To Energy Minister Michelle Mungall:
In their answer to then Premier Gordon Campbell’s 2008 long-term acquisition plan, the BC Utilities. Commission (BC UC) held that the purchase-contract rate being paid for electricity from the Independent Power Producers (IPP) – some of which were ten times the cost of that being produced by BC Hydro’s own infrastructure – was “not in the public interest.” On April 27, 2010 the Campbell government passed an Act that stripped BC UC of its powers with respect to 11 projects, including Site C.
The Act states that one of British Columbia’s energy objectives was: “to ensure the commission, under the Utilities Commission Act, continues to regulate the authority with respect to domestic rates but not with respect to expenditures for export, except as provided by this Act.”
One of the projects exempt from independent review was BC Hydro’s $2-billion ‘smart metering and grid’ program that allowed different rate charges at different times of day to level out consumer demand. Note that this Act only applies to domestic rates and that it is only these domestic rates that have been made wholly responsible for the total debt incurred by the government’s management of the Crown Corporation.
The BC UC approved the Liberal government’s two-tier price structure, with modifications. They hiked that higher rate, noting that the energy plan required rate increases – among other measures – to achieve a specific conservation goal: “that by 2020 half of the projected increase in electricity demand be met through conservation.” In other words, save power by making it too expensive to use.
Meanwhile, PowerEx, BC Hydro’s exporting arm sends electricity with a “blended” aggregate production cost of more than eight cents per kilowatt-hour to the United States for 2.33 cents. And the proposed Ajax mine at Kamloops, which according to their lawyers is still viable, had a contract with BC Hydro that would have supplied the mine with an amount of electricity equivalent to that used by the City of Kamloops, for 3.5 cents per kilowatt-hour.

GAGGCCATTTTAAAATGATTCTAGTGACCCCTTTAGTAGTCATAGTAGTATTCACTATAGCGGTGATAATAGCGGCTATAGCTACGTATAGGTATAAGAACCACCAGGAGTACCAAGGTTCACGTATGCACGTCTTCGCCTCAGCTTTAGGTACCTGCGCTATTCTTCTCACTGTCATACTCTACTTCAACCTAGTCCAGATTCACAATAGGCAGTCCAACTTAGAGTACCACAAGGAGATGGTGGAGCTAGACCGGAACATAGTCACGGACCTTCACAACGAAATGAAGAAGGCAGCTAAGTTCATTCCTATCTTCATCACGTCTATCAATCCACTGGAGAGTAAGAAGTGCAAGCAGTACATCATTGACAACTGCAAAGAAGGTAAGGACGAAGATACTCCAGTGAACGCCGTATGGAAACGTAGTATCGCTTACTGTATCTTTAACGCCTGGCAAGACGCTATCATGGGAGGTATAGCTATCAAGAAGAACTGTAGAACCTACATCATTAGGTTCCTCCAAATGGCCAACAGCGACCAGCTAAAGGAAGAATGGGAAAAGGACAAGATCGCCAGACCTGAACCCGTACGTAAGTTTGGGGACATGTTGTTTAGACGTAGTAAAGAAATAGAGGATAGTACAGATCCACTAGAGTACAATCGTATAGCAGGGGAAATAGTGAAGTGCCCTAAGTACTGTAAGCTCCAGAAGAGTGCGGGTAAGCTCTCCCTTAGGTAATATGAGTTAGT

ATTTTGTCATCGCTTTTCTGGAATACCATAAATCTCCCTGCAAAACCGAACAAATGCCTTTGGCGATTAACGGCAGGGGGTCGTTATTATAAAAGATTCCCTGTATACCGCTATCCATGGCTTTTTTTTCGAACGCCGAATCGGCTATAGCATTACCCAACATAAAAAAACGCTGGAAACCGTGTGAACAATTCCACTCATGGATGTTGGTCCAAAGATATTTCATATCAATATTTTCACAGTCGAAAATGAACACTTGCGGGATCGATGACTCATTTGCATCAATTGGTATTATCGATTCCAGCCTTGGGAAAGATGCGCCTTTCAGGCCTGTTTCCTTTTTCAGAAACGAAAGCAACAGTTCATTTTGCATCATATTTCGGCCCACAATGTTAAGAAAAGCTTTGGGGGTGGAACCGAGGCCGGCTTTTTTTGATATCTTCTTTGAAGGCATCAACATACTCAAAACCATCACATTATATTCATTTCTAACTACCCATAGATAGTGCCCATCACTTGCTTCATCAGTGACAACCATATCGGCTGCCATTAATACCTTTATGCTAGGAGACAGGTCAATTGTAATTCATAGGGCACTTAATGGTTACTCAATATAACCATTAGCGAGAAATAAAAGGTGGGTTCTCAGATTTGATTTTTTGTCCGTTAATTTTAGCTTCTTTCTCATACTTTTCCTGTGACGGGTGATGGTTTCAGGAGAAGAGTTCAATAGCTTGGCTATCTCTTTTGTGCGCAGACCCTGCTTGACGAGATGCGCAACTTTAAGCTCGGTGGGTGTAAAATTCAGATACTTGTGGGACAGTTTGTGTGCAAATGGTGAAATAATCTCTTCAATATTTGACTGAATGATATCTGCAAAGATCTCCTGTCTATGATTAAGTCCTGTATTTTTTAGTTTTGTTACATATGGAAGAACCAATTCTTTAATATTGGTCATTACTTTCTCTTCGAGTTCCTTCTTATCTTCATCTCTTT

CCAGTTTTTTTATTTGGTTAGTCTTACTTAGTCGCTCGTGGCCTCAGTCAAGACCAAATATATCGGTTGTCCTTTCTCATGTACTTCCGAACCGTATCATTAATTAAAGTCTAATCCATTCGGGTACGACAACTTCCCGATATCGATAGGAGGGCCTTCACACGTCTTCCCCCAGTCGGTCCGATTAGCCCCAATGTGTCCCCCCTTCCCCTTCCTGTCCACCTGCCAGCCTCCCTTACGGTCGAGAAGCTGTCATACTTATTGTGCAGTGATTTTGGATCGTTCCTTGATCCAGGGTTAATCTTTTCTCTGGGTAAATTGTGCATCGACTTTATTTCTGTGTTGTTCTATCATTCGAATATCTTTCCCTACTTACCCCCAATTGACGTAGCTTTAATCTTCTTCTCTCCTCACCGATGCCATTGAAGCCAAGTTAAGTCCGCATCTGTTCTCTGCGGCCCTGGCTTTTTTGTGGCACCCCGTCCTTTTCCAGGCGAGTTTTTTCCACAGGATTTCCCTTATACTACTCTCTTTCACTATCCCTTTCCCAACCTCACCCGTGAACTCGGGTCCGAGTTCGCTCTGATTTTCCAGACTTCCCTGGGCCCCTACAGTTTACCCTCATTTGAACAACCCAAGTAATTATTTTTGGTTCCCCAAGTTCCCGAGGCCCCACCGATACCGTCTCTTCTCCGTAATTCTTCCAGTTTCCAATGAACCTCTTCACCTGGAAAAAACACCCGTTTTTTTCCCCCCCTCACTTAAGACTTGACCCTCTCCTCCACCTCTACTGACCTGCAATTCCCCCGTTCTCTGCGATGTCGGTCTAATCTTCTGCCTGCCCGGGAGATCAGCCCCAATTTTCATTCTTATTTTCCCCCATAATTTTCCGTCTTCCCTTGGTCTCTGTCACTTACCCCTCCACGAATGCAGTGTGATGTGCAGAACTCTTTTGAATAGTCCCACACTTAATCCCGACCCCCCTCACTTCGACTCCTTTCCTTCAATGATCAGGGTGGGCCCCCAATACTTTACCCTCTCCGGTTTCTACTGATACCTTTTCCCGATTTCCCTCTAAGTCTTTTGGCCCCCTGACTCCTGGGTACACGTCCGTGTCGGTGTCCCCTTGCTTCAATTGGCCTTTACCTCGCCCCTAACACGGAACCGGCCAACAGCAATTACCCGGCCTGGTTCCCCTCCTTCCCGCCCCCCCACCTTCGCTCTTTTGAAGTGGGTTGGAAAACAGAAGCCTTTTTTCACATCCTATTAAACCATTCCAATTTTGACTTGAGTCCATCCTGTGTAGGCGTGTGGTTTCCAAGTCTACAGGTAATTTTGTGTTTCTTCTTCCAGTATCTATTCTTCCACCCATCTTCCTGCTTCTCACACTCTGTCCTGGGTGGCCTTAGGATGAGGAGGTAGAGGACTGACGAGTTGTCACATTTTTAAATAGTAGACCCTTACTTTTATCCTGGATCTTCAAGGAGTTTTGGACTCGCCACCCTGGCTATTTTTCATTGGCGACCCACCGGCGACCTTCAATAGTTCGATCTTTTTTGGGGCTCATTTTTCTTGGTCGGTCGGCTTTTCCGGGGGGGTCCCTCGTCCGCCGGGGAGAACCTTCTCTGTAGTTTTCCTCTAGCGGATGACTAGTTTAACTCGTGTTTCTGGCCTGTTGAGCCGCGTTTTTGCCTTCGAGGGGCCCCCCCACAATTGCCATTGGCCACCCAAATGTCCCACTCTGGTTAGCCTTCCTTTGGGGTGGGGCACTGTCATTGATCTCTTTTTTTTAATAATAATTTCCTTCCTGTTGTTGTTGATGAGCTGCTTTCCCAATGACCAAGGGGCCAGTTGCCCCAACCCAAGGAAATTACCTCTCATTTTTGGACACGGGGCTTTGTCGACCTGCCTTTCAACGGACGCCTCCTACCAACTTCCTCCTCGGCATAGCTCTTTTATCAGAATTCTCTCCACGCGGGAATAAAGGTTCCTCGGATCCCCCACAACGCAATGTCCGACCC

It seems that in addition to having the responsibility for the payment of BC Hydro’s total debt-load, domestic rate-payers are forced to subsidize both American exports and selected industrial users like mines or LNG projects.
If the NDP-Green coalition government is really concerned about the massive debt that has been dumped onto BC Hydro, they should enact legislation that repudiates any and all existing legislation preventing BC Hydro from either exporting, or from supplying electricity to industry within the province, at a rate below the aggregate cost of production. If, when the price of domestic electricity in B.C. is based upon a “blended” rate, that same rate should also be applied to all of its customers – including the rates charged to LNG projects or for U.S. export.
Based upon the above, would your ministry consider setting the minimum rate charged for electricity from BC Hydro, whether for domestic, industrial or export, to be set at whatever the aggregate or “blended” cost to BC Hydro for that same electricity?